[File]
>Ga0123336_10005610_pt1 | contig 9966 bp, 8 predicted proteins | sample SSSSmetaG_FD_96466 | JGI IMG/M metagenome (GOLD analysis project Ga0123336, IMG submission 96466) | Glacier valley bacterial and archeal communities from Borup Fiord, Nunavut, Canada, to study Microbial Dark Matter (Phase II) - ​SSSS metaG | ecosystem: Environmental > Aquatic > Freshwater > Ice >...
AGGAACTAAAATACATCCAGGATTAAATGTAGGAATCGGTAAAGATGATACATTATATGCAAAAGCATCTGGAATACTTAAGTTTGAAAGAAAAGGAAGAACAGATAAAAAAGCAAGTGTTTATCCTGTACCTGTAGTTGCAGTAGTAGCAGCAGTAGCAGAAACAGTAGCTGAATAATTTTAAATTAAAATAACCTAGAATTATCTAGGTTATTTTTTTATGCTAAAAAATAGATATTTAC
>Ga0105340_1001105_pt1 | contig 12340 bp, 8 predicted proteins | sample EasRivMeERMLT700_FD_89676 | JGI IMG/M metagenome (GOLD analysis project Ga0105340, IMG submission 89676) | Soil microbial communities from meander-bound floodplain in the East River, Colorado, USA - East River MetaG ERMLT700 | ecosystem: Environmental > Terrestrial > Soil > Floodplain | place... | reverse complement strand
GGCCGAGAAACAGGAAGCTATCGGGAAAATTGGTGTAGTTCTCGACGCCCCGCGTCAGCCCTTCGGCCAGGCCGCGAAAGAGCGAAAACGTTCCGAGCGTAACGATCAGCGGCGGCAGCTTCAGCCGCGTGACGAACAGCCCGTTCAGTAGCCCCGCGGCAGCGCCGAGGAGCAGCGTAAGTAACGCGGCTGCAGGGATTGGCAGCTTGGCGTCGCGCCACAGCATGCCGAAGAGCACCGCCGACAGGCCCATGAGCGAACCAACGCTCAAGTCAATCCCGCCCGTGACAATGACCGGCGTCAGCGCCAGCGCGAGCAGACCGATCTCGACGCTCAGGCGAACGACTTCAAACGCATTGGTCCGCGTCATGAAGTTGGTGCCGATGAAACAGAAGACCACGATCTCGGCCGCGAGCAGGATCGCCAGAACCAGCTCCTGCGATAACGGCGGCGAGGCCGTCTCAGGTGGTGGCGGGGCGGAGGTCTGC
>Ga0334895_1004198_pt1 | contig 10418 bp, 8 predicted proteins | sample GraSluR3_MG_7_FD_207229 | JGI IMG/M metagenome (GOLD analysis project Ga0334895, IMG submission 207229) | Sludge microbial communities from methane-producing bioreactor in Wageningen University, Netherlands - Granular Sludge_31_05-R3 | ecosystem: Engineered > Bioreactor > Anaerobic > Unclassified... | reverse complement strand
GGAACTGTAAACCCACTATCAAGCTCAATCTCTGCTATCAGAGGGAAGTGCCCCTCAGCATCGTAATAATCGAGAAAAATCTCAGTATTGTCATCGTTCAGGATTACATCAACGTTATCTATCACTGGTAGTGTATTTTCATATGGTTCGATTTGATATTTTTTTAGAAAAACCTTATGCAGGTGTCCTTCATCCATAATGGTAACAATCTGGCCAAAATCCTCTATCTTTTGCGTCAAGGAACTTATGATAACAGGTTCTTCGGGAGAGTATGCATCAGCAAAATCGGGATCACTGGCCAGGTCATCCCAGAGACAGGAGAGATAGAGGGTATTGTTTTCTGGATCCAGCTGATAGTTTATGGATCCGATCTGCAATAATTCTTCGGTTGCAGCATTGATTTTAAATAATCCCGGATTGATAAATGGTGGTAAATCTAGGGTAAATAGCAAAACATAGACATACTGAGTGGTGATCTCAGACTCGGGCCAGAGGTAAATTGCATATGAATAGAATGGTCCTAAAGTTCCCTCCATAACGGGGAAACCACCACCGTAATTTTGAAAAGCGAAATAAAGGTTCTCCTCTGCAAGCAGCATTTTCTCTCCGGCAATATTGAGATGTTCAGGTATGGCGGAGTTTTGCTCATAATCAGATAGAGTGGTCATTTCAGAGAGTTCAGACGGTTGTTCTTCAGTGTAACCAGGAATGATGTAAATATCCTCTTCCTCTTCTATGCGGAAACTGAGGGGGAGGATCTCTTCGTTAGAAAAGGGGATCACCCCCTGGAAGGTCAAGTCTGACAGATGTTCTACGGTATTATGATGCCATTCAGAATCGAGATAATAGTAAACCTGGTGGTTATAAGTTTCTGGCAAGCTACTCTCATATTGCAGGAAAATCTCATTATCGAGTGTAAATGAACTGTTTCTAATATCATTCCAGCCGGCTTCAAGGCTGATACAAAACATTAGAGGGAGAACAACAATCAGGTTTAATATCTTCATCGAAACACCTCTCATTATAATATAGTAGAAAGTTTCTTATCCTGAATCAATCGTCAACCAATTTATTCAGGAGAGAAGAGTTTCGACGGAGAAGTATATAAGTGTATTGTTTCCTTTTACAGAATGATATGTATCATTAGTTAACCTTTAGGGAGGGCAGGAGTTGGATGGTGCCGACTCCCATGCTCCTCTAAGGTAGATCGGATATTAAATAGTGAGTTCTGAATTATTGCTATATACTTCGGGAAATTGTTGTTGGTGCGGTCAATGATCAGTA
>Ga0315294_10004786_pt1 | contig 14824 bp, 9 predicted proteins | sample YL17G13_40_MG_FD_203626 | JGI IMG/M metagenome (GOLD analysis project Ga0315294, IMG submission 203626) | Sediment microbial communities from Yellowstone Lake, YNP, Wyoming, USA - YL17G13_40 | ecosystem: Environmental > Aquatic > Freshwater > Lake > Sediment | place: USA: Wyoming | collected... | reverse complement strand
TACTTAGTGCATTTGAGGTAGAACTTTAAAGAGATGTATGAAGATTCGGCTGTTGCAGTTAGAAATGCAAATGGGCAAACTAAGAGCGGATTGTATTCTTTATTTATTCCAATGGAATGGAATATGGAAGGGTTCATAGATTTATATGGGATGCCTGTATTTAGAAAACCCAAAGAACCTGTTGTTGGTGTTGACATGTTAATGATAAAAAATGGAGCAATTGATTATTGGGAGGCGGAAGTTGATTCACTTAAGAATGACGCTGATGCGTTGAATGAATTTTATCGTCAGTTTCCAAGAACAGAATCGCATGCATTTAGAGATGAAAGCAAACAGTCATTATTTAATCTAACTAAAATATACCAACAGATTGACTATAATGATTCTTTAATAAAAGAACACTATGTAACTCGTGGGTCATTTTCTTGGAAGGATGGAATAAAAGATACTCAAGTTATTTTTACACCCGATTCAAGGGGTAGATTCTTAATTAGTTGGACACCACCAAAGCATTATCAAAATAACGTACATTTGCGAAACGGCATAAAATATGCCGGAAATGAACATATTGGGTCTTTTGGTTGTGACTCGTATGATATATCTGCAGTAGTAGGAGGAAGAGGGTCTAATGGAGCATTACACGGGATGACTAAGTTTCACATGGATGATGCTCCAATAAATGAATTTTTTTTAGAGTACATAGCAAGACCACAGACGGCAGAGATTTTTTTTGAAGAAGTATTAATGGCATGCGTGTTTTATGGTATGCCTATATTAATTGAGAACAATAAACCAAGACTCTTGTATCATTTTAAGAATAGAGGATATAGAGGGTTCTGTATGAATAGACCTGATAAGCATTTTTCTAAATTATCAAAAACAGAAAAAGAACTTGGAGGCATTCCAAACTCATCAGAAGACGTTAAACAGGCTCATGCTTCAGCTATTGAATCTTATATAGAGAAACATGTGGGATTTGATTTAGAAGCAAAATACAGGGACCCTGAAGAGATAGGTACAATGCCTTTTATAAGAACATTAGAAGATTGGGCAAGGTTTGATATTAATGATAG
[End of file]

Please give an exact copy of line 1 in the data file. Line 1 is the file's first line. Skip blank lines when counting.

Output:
>Ga0123336_10005610_pt1 | contig 9966 bp, 8 predicted proteins | sample SSSSmetaG_FD_96466 | JGI IMG/M metagenome (GOLD analysis project Ga0123336, IMG submission 96466) | Glacier valley bacterial and archeal communities from Borup Fiord, Nunavut, Canada, to study Microbial Dark Matter (Phase II) - ​SSSS metaG | ecosystem: Environmental > Aquatic > Freshwater > Ice >...